Chevron Corporation (NYSE: CVX) stock has gained over 11% in the past year and over 7% in the past three months as investors turned positive about the company’s future after the recent major capital projects. This is a bullish signal where traders may prefer buying opportunities.
The stock is now trading at $121.43, which is above the 50-day and 200-day moving average of $118.62 and $119.91, respectively. This denotes an upward trending market and the shares would rise in the long term. Traders commonly view the market in relation to the 200-day moving average to analyze the general market trend and will be looking for long entries into the market.
As one of the largest publicly-traded oil companies, Chevron has outperformed most of the large-cap companies since the start of the crash. Thanks to the timing of the crash and Chevron’s major capital projects including Gorgon and Wheatstone projects as well as its Kazakhstan project. With a massive portfolio of assets, the company still has room for expansion with new high-quality assets addition.
Climate change turned out to be the major concern faced by Chevron as this has enabled a slow shift from oil and natural gas to better fuel sources. The natural gas and liquids demand is likely to fall from 54% to 53% by 2040 with the assumption of coal essentially remaining constant in energy demand usage.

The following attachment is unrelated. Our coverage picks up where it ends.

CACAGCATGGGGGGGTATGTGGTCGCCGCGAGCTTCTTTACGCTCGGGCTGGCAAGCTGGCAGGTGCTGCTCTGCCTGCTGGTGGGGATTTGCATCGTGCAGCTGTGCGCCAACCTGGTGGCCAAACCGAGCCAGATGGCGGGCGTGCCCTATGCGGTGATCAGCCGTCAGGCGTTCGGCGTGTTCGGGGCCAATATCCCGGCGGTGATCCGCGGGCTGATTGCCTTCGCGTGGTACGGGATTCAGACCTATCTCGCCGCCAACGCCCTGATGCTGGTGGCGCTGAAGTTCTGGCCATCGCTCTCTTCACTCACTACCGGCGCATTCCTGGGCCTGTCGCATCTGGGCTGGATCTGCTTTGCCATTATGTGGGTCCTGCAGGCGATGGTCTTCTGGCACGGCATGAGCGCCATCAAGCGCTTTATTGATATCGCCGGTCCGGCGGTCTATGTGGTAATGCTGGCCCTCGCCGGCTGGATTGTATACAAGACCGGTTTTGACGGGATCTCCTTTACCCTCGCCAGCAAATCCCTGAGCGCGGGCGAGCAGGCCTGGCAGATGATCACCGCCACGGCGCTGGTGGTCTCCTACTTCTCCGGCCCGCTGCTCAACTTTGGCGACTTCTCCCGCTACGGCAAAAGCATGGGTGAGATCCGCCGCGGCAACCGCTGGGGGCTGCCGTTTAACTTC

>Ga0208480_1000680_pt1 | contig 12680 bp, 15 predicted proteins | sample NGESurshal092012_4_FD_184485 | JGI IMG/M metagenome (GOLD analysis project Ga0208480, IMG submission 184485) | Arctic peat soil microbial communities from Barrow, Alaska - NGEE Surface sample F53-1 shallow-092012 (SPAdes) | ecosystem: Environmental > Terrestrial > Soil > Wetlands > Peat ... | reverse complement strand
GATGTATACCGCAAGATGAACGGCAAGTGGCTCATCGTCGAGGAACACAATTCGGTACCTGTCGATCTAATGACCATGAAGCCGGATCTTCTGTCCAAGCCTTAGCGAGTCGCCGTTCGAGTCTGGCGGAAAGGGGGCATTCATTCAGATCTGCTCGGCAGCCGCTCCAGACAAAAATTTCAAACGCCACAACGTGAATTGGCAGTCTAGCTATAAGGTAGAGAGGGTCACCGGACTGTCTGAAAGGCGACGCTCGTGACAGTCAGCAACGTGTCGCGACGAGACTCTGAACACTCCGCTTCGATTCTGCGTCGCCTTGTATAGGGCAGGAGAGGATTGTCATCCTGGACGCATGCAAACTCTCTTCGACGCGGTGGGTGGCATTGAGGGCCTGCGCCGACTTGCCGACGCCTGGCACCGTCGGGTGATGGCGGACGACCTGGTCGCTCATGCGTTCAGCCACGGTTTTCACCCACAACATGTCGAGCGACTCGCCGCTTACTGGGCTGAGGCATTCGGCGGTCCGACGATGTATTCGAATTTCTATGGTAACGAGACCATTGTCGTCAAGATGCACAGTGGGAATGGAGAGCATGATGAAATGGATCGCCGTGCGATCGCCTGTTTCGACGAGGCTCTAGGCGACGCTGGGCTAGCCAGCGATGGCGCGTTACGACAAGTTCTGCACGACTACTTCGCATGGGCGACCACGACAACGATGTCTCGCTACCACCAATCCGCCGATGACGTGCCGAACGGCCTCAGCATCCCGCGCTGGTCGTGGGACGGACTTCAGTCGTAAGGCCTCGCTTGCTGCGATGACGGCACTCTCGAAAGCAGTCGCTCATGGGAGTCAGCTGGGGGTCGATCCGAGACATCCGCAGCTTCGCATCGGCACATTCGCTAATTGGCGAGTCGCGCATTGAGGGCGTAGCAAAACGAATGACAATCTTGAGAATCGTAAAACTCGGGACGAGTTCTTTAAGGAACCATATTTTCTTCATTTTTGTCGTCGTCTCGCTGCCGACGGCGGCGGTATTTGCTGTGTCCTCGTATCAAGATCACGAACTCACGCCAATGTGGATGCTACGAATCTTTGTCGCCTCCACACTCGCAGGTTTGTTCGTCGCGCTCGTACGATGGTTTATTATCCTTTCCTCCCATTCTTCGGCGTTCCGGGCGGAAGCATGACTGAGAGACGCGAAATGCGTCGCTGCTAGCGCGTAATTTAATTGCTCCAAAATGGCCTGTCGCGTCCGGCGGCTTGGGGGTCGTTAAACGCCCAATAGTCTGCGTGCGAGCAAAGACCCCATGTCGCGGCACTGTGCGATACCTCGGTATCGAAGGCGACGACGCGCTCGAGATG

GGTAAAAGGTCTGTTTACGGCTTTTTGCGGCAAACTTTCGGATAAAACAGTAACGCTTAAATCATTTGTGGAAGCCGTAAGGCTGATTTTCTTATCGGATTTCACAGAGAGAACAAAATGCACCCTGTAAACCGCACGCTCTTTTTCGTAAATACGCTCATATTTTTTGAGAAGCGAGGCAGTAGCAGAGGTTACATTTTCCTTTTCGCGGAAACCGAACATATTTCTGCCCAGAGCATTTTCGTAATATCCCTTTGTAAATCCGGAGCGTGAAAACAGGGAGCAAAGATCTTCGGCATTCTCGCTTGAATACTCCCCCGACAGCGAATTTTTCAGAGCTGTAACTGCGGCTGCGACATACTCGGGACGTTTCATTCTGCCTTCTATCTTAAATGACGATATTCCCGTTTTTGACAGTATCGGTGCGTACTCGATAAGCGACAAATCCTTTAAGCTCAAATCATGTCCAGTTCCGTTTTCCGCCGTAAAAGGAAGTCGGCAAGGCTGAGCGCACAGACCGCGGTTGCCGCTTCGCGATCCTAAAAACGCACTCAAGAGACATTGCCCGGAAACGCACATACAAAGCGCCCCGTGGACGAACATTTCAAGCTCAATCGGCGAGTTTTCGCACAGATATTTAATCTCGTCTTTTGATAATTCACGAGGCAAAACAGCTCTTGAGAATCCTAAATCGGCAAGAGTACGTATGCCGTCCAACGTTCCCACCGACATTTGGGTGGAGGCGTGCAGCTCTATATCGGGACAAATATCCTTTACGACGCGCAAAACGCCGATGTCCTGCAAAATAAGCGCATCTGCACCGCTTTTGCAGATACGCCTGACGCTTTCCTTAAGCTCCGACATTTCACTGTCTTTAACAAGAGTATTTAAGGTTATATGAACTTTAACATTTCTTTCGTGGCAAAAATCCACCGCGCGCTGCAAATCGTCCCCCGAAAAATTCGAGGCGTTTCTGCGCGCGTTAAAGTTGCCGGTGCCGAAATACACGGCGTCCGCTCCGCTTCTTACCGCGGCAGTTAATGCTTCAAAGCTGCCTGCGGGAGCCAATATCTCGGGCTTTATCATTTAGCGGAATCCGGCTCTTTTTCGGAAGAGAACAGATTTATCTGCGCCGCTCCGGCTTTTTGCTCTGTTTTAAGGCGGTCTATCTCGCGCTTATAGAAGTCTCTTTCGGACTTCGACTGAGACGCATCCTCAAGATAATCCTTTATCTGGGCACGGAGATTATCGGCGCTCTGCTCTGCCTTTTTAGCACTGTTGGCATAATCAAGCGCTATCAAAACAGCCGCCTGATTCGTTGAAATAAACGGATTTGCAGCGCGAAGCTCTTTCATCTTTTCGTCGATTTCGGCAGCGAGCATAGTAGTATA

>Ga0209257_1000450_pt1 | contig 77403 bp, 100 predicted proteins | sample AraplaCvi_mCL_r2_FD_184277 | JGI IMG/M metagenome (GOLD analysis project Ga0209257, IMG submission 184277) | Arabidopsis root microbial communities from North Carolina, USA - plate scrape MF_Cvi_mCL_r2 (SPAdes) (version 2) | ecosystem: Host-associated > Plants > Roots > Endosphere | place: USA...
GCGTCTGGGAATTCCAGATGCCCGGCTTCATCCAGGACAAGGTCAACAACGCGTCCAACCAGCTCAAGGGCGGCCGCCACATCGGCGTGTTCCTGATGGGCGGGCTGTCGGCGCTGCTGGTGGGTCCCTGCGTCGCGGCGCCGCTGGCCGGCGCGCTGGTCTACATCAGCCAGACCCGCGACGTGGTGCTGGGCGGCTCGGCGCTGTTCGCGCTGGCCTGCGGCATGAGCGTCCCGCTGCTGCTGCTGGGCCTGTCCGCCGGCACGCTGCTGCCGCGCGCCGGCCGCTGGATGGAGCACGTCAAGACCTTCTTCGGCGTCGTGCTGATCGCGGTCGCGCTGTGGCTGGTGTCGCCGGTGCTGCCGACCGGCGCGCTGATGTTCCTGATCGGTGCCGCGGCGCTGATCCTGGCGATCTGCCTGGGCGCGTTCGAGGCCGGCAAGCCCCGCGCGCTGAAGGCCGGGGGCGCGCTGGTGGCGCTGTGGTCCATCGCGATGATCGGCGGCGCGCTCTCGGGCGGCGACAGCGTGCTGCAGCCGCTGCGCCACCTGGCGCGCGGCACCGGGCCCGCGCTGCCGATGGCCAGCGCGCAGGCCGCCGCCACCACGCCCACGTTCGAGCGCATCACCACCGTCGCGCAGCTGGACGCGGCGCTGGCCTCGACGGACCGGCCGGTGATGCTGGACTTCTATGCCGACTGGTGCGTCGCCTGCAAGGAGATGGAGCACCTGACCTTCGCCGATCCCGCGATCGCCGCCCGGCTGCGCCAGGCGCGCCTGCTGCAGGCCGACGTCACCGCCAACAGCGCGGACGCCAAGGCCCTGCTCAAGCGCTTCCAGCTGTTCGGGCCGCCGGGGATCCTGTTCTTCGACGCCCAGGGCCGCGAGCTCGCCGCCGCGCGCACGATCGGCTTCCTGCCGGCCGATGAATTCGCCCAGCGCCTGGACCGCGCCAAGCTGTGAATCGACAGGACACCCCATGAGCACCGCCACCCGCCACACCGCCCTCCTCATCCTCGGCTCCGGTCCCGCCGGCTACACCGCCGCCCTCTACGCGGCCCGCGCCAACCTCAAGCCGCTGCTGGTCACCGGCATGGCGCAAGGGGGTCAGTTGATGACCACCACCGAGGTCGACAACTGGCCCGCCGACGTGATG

Also, the global automotive lubricant market is expected to grow at a CAGR of 7.3% from 2019 to reach $53.43 billion by 2025, according to a report from the Research and Markets. This will be driven by the growing automotive industry, increasing vehicle production, and the rise in disposable income.
The growth in the global automotive lubricant market could be hindered by the growing popularity of electric vehicles and the volatile pricing of raw materials. The engine oil segment is expected to account for the largest share during the 2019-2025 forecast period.
For the third quarter, Chevron missed revenue and earnings expectations as lower crude oil and natural gas prices more than offset a 3% increase in net oil-equivalent production. Earnings from the US upstream operations fell by 12% and that from the international upstream operations dropped by 22%.
As of September 30, 2019, cash, cash equivalents, and marketable securities totaled $11.8 billion, while total debt and finance lease obligations were $32.9 billion. The company’s primary financing source for working capital needs is its commercial paper program. The outstanding balance for the commercial paper program on September 30, 2019, was $9.6 billion.